General

1955 Ferrari 410 Sport Spider was driven by Fangio and Shelby

1955 Ferrari 410 Sport Spider was driven by Fangio and Shelby

A hugely important 1955 Ferrari 410 Sport Spider of Scaglietti’s race car will be auctioned in August thanks to RM Sotheby’s

Enzo Ferrari came up with the 410 Sport Spider while looking to enter the 1955 FIA World Sportscar Championship. To do this, he needed to create a car that could race well on track while successfully completing the five-day Carrera Panamericana rally through Mexico. take off.

The Italian carmaker designed its new 519/C chassis for the championship, complete with a low-slung tubular frame. The race car was equipped with a 5.0-liter V12 complete with twin-plug ignition per cylinder, a quadruple distributor and a coil ignition system to develop nearly 400 horsepower. Only two 410 Sports were built to these specifications and while the Carrera Panamericana event was canceled before the cars could compete, they instead competed in the 1956 World Sports Car Championship.

Also Read:Ferrari F40 crashes into corner barrier at Swiss Hill Climb event

This particular example is known as 0598 CM and was initially driven by Juan Manuel Fangio and Eugenio Castellotti. After an unsuccessful debut at the 1000 km Buenos Aires in January 1956, the car was returned to the Ferrari factory and taken over by John Edgar. Chassis 0598 CM was then frequently ridden by Carroll Shelby for Team Edgar, taking a number of wins.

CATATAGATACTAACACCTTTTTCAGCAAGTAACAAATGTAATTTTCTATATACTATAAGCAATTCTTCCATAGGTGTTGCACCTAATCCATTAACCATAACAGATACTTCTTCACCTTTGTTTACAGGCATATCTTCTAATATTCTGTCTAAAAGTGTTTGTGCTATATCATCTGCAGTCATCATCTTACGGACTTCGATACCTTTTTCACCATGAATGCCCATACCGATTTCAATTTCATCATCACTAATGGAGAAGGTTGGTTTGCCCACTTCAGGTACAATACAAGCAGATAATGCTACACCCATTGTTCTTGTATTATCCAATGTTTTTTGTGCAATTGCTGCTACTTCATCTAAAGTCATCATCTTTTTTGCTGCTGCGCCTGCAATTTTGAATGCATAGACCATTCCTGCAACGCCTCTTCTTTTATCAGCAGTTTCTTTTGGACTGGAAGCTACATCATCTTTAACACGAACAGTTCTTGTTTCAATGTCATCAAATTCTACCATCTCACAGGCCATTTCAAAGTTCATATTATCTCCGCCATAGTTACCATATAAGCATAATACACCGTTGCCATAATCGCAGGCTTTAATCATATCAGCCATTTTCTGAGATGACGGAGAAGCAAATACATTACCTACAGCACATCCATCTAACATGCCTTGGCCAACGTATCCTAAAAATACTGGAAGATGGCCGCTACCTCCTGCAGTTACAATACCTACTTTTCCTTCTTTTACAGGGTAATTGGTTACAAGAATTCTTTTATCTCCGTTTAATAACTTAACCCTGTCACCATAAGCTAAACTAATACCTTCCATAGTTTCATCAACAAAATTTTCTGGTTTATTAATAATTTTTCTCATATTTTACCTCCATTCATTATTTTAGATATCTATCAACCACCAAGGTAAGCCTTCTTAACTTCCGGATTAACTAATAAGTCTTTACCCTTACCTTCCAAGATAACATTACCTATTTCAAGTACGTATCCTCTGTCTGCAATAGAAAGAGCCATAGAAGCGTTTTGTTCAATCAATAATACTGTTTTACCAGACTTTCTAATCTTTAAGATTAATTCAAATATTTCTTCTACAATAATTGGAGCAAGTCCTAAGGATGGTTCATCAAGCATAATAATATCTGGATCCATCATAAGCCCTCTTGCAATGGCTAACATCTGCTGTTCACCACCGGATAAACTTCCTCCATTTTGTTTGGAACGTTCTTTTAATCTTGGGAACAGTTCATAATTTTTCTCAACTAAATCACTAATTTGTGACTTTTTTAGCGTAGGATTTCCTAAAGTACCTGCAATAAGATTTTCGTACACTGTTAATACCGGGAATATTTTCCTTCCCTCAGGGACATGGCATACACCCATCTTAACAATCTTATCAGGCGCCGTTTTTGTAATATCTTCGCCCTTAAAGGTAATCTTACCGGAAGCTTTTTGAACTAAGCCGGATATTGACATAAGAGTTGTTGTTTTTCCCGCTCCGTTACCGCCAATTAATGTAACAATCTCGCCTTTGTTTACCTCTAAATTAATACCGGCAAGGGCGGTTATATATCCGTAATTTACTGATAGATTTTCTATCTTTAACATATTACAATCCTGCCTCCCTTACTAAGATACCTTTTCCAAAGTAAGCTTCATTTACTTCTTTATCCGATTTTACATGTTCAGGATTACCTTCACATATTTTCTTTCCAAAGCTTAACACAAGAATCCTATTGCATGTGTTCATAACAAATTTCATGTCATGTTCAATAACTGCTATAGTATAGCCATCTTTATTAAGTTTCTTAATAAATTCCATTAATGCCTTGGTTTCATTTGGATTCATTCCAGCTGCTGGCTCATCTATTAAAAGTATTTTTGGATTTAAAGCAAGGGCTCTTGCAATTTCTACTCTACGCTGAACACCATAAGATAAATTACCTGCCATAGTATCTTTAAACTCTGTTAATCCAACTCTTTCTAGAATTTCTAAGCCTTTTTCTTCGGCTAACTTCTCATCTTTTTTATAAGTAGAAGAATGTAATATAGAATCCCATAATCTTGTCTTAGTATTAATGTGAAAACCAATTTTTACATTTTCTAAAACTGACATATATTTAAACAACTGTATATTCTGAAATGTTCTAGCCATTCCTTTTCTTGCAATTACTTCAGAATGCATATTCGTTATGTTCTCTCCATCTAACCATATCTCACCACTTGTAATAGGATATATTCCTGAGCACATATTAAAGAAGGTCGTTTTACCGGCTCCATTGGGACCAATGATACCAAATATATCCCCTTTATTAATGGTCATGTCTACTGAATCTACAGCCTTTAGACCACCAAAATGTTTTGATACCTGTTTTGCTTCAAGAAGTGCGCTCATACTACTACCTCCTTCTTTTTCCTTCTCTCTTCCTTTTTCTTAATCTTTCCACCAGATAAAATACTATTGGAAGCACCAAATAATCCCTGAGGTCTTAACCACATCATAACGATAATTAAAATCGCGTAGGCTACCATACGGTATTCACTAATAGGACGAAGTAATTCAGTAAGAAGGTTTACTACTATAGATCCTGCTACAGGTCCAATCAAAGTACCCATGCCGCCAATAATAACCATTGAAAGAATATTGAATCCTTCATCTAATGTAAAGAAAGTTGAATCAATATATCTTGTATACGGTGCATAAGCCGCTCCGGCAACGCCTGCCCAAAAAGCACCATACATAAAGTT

The car proved so successful that Shelby once told a Los Angeles Times reporter, “Nothing can hit this Ferrari when it’s running.” Team Edgar later began courting Maserati and struck a deal with the Italian marque for Shelby to drive for them. Still with the 410 Sport in his racing fleet, Edgar handed over the reins to Phil Hill. Later, the car was driven by people like Richie Ginther and others.

John Edgar stopped racing the car in 1960 when he sold it. However, it was retired by its new owner for the 1963 Daytona Continental 3 Hours. New regulations dictated that race cars required a fixed roof, so one was made for the car, but this had a bad effect on aerodynamics. and the new owner decided to race a 250 GTO instead.

The car was then retired again and remained in a collection for two decades. It was acquired by Howard Cohen in 1980 and underwent a restoration. Chassis 0598 CM has gone through countless owners since then. It’s so special that the original fuel tank has a Carroll Shelby inscription that reads ‘Mr. Ferrari told me this was the best Ferrari he’s ever built.”

more photo’s…